Karl Popper continues to explain his approach to science:
'The wrong view of science betrays itself on the craving to be right; for it is not the possession of knowledge, of irrefutable proof, that makes the man of science, but his persistent and recklessly critical quest for truth.'
I think that there is a lesson here for Christians also, that the subjective experience of 'absolute certainty' is not necessarily dependent on the actual reality. We should be able to 'appeal to evidence' and 'justify' our views to Richard Dawkins, and we also should maintain a 'persistent and recklessly critical quest for truth'. In view of our tentative statements of what we know to be true in Christianity, we must be prepared to listen to evidence which seems to refute our beliefs. No harm can come of this: if we are indeed right, then our position would tend to be strengthened by the weakness of the arguments against us. However, if we are wrong, we can only thank our Muslim or atheist friend for showing us the true way. We have no right to expect respect for our beliefs if we do not listen in sincerity to those of others. That is not to encourage syncretism, but rather to recognise that, in the weakness of human wisdom, two people may be equally convinced of their respective contradictory world-views whilst neither of them have good reason for believing either.
An alternative view of religion (religion is about truth)
Stephen Hawking accepts the reasonable possibility of the existence of God. To complete his earlier quote:
'You don't need to appeal to God to set the initial conditions for the universe, but that doesn't prove that there is no God - only that he acts through the laws of physics.'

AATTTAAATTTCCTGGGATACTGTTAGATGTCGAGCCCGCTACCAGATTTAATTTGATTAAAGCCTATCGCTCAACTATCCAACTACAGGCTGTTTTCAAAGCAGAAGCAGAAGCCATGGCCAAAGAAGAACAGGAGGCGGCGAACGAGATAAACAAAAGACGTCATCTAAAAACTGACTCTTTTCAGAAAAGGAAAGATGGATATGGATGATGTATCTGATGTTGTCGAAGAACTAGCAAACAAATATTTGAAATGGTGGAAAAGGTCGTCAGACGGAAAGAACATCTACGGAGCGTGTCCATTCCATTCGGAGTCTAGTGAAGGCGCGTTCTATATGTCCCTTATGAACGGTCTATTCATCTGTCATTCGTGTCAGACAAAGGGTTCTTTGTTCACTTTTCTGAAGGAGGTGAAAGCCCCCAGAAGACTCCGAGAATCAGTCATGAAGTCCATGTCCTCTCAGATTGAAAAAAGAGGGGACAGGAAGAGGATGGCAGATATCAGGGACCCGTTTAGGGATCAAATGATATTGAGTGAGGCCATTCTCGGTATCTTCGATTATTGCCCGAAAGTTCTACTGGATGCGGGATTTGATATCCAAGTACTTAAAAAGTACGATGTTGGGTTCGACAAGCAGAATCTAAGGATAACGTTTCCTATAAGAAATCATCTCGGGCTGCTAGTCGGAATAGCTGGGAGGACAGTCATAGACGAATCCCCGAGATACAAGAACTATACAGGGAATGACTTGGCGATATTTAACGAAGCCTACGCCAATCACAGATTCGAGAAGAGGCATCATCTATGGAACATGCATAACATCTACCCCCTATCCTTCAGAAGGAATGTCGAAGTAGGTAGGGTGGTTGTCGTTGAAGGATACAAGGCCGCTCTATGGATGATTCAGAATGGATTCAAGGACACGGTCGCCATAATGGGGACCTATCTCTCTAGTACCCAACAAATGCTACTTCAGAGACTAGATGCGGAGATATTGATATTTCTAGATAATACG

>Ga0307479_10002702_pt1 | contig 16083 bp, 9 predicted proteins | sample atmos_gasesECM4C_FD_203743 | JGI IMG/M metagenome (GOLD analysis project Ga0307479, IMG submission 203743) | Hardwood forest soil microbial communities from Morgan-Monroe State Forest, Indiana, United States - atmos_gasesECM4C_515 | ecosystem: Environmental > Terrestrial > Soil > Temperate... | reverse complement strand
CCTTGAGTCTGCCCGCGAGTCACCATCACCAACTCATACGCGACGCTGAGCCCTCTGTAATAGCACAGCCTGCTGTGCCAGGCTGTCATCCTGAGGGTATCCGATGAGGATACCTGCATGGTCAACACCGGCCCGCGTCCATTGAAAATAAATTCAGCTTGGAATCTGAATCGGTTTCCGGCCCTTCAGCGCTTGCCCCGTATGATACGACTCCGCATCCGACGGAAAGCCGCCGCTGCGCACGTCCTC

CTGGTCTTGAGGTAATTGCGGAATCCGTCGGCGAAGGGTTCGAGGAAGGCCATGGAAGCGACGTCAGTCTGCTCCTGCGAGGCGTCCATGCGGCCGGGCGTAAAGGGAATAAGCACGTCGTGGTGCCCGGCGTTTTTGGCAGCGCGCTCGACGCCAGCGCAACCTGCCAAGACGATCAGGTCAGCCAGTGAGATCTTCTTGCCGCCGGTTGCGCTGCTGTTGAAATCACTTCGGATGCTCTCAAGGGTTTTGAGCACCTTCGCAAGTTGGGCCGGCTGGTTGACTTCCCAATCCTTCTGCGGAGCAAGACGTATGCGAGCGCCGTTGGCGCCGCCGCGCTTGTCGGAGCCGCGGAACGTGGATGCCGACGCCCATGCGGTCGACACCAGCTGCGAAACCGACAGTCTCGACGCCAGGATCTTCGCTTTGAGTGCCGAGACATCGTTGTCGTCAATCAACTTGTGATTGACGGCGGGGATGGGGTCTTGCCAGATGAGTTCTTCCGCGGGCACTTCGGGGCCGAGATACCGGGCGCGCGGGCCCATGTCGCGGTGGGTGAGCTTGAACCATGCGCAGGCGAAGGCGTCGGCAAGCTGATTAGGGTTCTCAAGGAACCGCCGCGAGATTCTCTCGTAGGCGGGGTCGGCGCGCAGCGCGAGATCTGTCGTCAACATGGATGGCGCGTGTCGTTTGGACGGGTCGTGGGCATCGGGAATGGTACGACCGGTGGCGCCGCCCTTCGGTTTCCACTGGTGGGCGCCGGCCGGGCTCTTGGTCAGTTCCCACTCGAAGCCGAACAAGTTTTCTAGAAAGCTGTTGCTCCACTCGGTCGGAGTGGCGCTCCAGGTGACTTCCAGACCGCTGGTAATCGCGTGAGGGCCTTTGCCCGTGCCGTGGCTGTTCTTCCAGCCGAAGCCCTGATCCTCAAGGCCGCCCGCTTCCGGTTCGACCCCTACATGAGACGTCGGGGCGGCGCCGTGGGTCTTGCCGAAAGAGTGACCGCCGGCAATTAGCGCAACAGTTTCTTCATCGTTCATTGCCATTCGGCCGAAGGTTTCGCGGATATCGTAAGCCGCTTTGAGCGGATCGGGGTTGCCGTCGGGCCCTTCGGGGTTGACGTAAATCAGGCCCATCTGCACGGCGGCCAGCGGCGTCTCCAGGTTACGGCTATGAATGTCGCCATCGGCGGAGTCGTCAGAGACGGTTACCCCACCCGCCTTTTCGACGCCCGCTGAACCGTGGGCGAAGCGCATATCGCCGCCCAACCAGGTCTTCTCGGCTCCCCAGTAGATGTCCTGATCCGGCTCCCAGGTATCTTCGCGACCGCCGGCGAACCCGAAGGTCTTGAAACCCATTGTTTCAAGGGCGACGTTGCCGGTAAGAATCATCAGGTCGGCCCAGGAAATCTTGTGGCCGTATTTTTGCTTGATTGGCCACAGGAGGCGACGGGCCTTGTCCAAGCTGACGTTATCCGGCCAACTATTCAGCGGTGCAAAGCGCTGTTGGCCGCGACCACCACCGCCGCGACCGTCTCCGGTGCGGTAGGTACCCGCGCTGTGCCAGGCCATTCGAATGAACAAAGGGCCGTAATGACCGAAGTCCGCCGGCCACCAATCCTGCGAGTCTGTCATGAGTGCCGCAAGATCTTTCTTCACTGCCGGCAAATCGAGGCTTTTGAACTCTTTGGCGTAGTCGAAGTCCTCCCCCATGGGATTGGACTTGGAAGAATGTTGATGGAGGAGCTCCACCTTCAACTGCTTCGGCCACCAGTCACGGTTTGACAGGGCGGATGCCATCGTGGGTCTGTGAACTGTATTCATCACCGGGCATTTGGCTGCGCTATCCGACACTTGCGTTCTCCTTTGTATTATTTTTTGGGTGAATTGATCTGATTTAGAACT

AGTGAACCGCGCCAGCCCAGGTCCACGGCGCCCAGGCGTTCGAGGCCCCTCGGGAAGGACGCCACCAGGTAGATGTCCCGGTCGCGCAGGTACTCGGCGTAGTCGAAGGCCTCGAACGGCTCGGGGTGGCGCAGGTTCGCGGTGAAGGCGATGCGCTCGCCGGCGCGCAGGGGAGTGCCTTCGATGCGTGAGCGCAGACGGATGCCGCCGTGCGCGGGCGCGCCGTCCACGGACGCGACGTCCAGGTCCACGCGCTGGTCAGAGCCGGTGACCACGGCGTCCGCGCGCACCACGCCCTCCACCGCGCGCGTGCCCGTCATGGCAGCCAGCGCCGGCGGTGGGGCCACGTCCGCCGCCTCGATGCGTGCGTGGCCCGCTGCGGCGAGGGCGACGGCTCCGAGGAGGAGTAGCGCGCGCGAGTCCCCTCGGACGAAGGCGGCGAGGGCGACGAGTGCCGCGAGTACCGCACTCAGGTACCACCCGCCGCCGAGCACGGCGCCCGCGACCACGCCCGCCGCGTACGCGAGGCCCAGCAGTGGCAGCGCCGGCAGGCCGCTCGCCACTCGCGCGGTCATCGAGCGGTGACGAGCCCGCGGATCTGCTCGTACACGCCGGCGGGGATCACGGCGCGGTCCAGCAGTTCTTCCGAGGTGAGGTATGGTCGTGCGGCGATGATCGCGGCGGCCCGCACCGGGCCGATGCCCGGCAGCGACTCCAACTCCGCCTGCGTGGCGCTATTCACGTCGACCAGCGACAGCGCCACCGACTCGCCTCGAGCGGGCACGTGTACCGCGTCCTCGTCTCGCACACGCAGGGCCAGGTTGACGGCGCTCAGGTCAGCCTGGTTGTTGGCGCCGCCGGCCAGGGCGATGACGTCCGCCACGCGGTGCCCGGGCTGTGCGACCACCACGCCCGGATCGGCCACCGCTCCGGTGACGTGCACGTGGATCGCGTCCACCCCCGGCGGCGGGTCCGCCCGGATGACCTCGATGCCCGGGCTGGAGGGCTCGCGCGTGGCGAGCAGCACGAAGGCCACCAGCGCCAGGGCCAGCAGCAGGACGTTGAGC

So religion is feasible, but a world without religion is terminally hopeless as Bertrand Russell eloquently expresses:
'No fire, no heroism, no intensity of thought and feeling, can preserve an individual life beyond the grave; that all the labours of the ages, all the devotion, all the inspiration, all the noonday brightness of human genius, are destined to extinction in the vast death of the solar system, and that the whole temple of man 's achievements must inevitably be buried beneath the debris of a universe in ruins.'
A purely scientific world-view leads to the desperate thought of Jean-Paul Sartre, that, 'Every existing thing is born without reason, prolongs itself out of weakness and dies by chance'. Not only does science offer no hope, but it cannot even answer all the questions raised by our existence, 'For science can only ascertain what is, but not what should be, and outside of its domain, value judgments of all kinds remain necessary'.
A combined world-view
Science and Christianity are both concerned with absolute truth, and it comes as no surprise that many have linked the birth of modern science in the sixteenth century with the Christian Reformation of the same time. The study of God and the study of God's universe go hand in hand as complimentary explanations of our experience as human beings. Whilst we should not be surprised to see remarkable evidence of God's handiwork as we study creation, God's supreme revelation of himself is Jesus Christ as revealed to us in the Bible. We can stand on the hills gazing at creation for a lifetime but only Christ can convict us of sin.
This is not a game with irrelevant concepts; our understanding of the God who is there and of the creation we live in depends entirely on how we understand truth. Christianity is nothing if it is not a truth relevant to everybody, and if it is that, then it must be the underlying motivation behind everything we think and do.
To summarise so far, it seems that humans are intrinsically rational creatures and that the world of our existence is ultimately reasonable. In humility we must accept that our knowledge is imperfect (a simple matter of experience), whilst reasonably accepting that it is sufficient for our needs. We should therefore encourage both Christians and non-Christians alike to pursue a persistent and recklessly critical quest for truth, given that there is truth to be had. We can never have faith in the God who claims to be the Way, the Truth, and the Life, if we don't have faith in truth itself.